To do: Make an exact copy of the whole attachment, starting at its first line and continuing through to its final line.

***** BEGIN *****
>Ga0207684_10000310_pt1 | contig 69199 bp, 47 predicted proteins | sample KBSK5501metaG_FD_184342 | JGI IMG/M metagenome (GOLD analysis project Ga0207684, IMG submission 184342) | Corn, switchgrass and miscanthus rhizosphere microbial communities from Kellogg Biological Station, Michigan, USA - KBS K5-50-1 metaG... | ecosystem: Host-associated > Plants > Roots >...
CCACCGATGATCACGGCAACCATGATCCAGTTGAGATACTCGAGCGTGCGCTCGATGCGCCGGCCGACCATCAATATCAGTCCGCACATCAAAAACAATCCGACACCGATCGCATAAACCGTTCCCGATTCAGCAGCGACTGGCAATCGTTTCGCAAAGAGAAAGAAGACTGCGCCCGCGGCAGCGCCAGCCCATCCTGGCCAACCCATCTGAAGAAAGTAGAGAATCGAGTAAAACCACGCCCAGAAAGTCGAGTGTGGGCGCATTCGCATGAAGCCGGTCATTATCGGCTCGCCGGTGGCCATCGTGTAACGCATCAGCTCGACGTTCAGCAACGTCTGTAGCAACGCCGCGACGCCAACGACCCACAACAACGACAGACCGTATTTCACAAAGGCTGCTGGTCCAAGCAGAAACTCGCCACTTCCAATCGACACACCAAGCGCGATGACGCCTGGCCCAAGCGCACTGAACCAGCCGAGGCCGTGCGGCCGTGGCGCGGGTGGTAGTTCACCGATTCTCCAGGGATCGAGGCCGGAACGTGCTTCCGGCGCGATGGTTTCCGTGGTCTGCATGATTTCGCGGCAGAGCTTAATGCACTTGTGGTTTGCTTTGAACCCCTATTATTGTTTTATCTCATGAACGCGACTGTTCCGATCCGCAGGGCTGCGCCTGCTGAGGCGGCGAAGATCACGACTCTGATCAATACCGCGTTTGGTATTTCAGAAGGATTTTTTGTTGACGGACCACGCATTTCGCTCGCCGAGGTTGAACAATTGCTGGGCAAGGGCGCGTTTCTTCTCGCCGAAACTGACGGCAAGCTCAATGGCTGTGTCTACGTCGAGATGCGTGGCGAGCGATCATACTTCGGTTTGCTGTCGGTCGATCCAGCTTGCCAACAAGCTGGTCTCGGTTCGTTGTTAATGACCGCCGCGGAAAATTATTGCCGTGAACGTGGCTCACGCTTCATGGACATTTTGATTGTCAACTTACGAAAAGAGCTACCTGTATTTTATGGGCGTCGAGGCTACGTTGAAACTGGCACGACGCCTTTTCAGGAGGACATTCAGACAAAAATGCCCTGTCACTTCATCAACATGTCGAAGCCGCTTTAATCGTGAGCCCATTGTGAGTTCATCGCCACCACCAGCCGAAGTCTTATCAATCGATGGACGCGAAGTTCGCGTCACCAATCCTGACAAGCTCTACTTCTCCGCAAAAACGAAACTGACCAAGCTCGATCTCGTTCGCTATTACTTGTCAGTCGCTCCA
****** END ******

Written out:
>Ga0207684_10000310_pt1 | contig 69199 bp, 47 predicted proteins | sample KBSK5501metaG_FD_184342 | JGI IMG/M metagenome (GOLD analysis project Ga0207684, IMG submission 184342) | Corn, switchgrass and miscanthus rhizosphere microbial communities from Kellogg Biological Station, Michigan, USA - KBS K5-50-1 metaG... | ecosystem: Host-associated > Plants > Roots >...
CCACCGATGATCACGGCAACCATGATCCAGTTGAGATACTCGAGCGTGCGCTCGATGCGCCGGCCGACCATCAATATCAGTCCGCACATCAAAAACAATCCGACACCGATCGCATAAACCGTTCCCGATTCAGCAGCGACTGGCAATCGTTTCGCAAAGAGAAAGAAGACTGCGCCCGCGGCAGCGCCAGCCCATCCTGGCCAACCCATCTGAAGAAAGTAGAGAATCGAGTAAAACCACGCCCAGAAAGTCGAGTGTGGGCGCATTCGCATGAAGCCGGTCATTATCGGCTCGCCGGTGGCCATCGTGTAACGCATCAGCTCGACGTTCAGCAACGTCTGTAGCAACGCCGCGACGCCAACGACCCACAACAACGACAGACCGTATTTCACAAAGGCTGCTGGTCCAAGCAGAAACTCGCCACTTCCAATCGACACACCAAGCGCGATGACGCCTGGCCCAAGCGCACTGAACCAGCCGAGGCCGTGCGGCCGTGGCGCGGGTGGTAGTTCACCGATTCTCCAGGGATCGAGGCCGGAACGTGCTTCCGGCGCGATGGTTTCCGTGGTCTGCATGATTTCGCGGCAGAGCTTAATGCACTTGTGGTTTGCTTTGAACCCCTATTATTGTTTTATCTCATGAACGCGACTGTTCCGATCCGCAGGGCTGCGCCTGCTGAGGCGGCGAAGATCACGACTCTGATCAATACCGCGTTTGGTATTTCAGAAGGATTTTTTGTTGACGGACCACGCATTTCGCTCGCCGAGGTTGAACAATTGCTGGGCAAGGGCGCGTTTCTTCTCGCCGAAACTGACGGCAAGCTCAATGGCTGTGTCTACGTCGAGATGCGTGGCGAGCGATCATACTTCGGTTTGCTGTCGGTCGATCCAGCTTGCCAACAAGCTGGTCTCGGTTCGTTGTTAATGACCGCCGCGGAAAATTATTGCCGTGAACGTGGCTCACGCTTCATGGACATTTTGATTGTCAACTTACGAAAAGAGCTACCTGTATTTTATGGGCGTCGAGGCTACGTTGAAACTGGCACGACGCCTTTTCAGGAGGACATTCAGACAAAAATGCCCTGTCACTTCATCAACATGTCGAAGCCGCTTTAATCGTGAGCCCATTGTGAGTTCATCGCCACCACCAGCCGAAGTCTTATCAATCGATGGACGCGAAGTTCGCGTCACCAATCCTGACAAGCTCTACTTCTCCGCAAAAACGAAACTGACCAAGCTCGATCTCGTTCGCTATTACTTGTCAGTCGCTCCA